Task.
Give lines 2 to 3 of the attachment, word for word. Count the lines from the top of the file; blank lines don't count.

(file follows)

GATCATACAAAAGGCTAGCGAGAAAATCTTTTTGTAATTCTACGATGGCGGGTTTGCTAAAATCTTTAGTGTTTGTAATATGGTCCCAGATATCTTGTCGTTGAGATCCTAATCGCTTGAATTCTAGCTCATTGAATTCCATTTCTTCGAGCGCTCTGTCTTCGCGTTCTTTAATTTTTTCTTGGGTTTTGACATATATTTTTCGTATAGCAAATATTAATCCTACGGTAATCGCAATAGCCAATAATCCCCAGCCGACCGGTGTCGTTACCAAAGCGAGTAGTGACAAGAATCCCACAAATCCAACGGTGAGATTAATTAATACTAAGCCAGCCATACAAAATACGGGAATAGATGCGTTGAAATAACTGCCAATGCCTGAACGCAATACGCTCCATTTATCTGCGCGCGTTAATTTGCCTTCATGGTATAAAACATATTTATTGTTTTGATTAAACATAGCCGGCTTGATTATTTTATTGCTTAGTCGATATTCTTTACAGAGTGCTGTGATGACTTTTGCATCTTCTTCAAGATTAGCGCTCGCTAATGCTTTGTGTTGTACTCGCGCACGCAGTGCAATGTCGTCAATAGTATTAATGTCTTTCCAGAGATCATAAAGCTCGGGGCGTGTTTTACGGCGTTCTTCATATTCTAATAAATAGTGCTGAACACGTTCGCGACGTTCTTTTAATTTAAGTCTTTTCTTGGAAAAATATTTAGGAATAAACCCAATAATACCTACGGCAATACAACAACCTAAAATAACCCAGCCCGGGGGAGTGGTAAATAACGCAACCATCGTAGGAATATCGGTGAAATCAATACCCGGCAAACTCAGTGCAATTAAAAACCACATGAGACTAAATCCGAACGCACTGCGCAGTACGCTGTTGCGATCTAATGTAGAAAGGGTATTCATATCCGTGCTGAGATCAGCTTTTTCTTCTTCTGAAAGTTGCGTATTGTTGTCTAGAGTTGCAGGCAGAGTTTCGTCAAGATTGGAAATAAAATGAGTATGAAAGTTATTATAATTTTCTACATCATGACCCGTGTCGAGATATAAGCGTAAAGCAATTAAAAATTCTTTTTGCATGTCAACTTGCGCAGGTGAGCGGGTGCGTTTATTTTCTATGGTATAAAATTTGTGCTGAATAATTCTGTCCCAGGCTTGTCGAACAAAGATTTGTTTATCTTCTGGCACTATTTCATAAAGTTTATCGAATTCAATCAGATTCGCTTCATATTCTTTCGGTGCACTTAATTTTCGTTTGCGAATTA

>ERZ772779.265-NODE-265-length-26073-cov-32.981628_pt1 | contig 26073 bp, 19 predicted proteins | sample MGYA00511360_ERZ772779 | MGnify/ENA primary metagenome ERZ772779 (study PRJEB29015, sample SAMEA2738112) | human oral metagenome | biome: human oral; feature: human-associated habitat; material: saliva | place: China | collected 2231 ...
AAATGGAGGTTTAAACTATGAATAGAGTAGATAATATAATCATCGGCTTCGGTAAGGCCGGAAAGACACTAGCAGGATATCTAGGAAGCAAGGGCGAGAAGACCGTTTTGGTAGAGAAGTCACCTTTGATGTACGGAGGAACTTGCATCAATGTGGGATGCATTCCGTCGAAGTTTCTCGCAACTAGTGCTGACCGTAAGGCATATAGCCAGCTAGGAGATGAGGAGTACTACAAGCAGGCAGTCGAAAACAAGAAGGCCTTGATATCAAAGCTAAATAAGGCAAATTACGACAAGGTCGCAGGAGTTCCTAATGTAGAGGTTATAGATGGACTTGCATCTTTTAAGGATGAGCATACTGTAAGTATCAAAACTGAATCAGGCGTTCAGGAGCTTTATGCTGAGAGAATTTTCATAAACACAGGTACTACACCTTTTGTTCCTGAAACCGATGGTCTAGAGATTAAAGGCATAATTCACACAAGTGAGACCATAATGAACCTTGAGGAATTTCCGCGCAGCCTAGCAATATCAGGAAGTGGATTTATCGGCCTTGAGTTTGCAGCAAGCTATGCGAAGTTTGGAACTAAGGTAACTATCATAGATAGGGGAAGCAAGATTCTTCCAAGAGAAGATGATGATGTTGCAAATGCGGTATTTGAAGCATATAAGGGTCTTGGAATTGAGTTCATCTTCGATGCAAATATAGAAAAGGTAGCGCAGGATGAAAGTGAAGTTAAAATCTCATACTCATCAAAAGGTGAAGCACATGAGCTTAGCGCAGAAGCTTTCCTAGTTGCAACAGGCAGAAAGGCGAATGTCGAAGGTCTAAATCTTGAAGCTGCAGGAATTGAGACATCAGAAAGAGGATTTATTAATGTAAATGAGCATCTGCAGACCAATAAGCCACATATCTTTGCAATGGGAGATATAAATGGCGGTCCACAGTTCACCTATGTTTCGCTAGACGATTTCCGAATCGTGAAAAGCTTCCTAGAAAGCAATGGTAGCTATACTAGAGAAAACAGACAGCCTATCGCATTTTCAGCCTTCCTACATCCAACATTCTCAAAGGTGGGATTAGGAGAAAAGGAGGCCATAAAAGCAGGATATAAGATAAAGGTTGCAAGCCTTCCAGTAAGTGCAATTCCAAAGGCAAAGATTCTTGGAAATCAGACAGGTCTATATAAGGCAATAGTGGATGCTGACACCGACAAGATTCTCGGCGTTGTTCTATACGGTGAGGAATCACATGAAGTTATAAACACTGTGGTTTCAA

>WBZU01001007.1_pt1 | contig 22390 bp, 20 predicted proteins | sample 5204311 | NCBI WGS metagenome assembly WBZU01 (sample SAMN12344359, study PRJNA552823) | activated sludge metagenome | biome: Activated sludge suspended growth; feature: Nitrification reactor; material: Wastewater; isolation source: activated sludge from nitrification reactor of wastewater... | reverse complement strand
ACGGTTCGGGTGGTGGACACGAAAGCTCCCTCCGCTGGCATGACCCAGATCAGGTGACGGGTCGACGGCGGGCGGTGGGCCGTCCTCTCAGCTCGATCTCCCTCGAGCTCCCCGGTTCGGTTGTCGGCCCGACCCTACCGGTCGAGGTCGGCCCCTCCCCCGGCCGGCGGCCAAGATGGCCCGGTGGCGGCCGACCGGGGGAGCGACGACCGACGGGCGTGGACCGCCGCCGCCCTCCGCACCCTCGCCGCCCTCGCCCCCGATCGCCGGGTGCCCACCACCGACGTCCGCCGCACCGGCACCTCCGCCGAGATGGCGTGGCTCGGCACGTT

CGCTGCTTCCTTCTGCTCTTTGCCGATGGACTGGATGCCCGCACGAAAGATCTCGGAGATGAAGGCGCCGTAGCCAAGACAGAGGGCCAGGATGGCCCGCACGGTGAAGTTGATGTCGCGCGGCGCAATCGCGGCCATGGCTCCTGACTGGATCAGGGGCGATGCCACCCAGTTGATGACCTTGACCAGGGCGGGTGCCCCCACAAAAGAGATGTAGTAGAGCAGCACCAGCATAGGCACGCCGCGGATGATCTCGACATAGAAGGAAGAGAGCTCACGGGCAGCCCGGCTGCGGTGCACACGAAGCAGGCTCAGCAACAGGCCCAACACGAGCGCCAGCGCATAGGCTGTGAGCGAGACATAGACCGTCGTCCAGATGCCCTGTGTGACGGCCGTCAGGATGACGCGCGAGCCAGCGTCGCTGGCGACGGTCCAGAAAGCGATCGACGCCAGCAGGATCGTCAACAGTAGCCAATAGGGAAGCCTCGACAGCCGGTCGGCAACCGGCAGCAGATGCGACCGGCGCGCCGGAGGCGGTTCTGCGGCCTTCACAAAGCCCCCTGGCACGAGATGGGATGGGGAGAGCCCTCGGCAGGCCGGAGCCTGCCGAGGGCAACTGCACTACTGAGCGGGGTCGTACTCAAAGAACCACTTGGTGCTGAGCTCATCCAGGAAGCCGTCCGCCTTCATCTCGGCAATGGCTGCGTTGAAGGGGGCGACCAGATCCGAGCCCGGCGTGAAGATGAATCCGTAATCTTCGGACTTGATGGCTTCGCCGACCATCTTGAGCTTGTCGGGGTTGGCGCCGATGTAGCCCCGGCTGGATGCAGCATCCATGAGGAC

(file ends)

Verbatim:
>ERZ772779.265-NODE-265-length-26073-cov-32.981628_pt1 | contig 26073 bp, 19 predicted proteins | sample MGYA00511360_ERZ772779 | MGnify/ENA primary metagenome ERZ772779 (study PRJEB29015, sample SAMEA2738112) | human oral metagenome | biome: human oral; feature: human-associated habitat; material: saliva | place: China | collected 2231 ...
AAATGGAGGTTTAAACTATGAATAGAGTAGATAATATAATCATCGGCTTCGGTAAGGCCGGAAAGACACTAGCAGGATATCTAGGAAGCAAGGGCGAGAAGACCGTTTTGGTAGAGAAGTCACCTTTGATGTACGGAGGAACTTGCATCAATGTGGGATGCATTCCGTCGAAGTTTCTCGCAACTAGTGCTGACCGTAAGGCATATAGCCAGCTAGGAGATGAGGAGTACTACAAGCAGGCAGTCGAAAACAAGAAGGCCTTGATATCAAAGCTAAATAAGGCAAATTACGACAAGGTCGCAGGAGTTCCTAATGTAGAGGTTATAGATGGACTTGCATCTTTTAAGGATGAGCATACTGTAAGTATCAAAACTGAATCAGGCGTTCAGGAGCTTTATGCTGAGAGAATTTTCATAAACACAGGTACTACACCTTTTGTTCCTGAAACCGATGGTCTAGAGATTAAAGGCATAATTCACACAAGTGAGACCATAATGAACCTTGAGGAATTTCCGCGCAGCCTAGCAATATCAGGAAGTGGATTTATCGGCCTTGAGTTTGCAGCAAGCTATGCGAAGTTTGGAACTAAGGTAACTATCATAGATAGGGGAAGCAAGATTCTTCCAAGAGAAGATGATGATGTTGCAAATGCGGTATTTGAAGCATATAAGGGTCTTGGAATTGAGTTCATCTTCGATGCAAATATAGAAAAGGTAGCGCAGGATGAAAGTGAAGTTAAAATCTCATACTCATCAAAAGGTGAAGCACATGAGCTTAGCGCAGAAGCTTTCCTAGTTGCAACAGGCAGAAAGGCGAATGTCGAAGGTCTAAATCTTGAAGCTGCAGGAATTGAGACATCAGAAAGAGGATTTATTAATGTAAATGAGCATCTGCAGACCAATAAGCCACATATCTTTGCAATGGGAGATATAAATGGCGGTCCACAGTTCACCTATGTTTCGCTAGACGATTTCCGAATCGTGAAAAGCTTCCTAGAAAGCAATGGTAGCTATACTAGAGAAAACAGACAGCCTATCGCATTTTCAGCCTTCCTACATCCAACATTCTCAAAGGTGGGATTAGGAGAAAAGGAGGCCATAAAAGCAGGATATAAGATAAAGGTTGCAAGCCTTCCAGTAAGTGCAATTCCAAAGGCAAAGATTCTTGGAAATCAGACAGGTCTATATAAGGCAATAGTGGATGCTGACACCGACAAGATTCTCGGCGTTGTTCTATACGGTGAGGAATCACATGAAGTTATAAACACTGTGGTTTCAA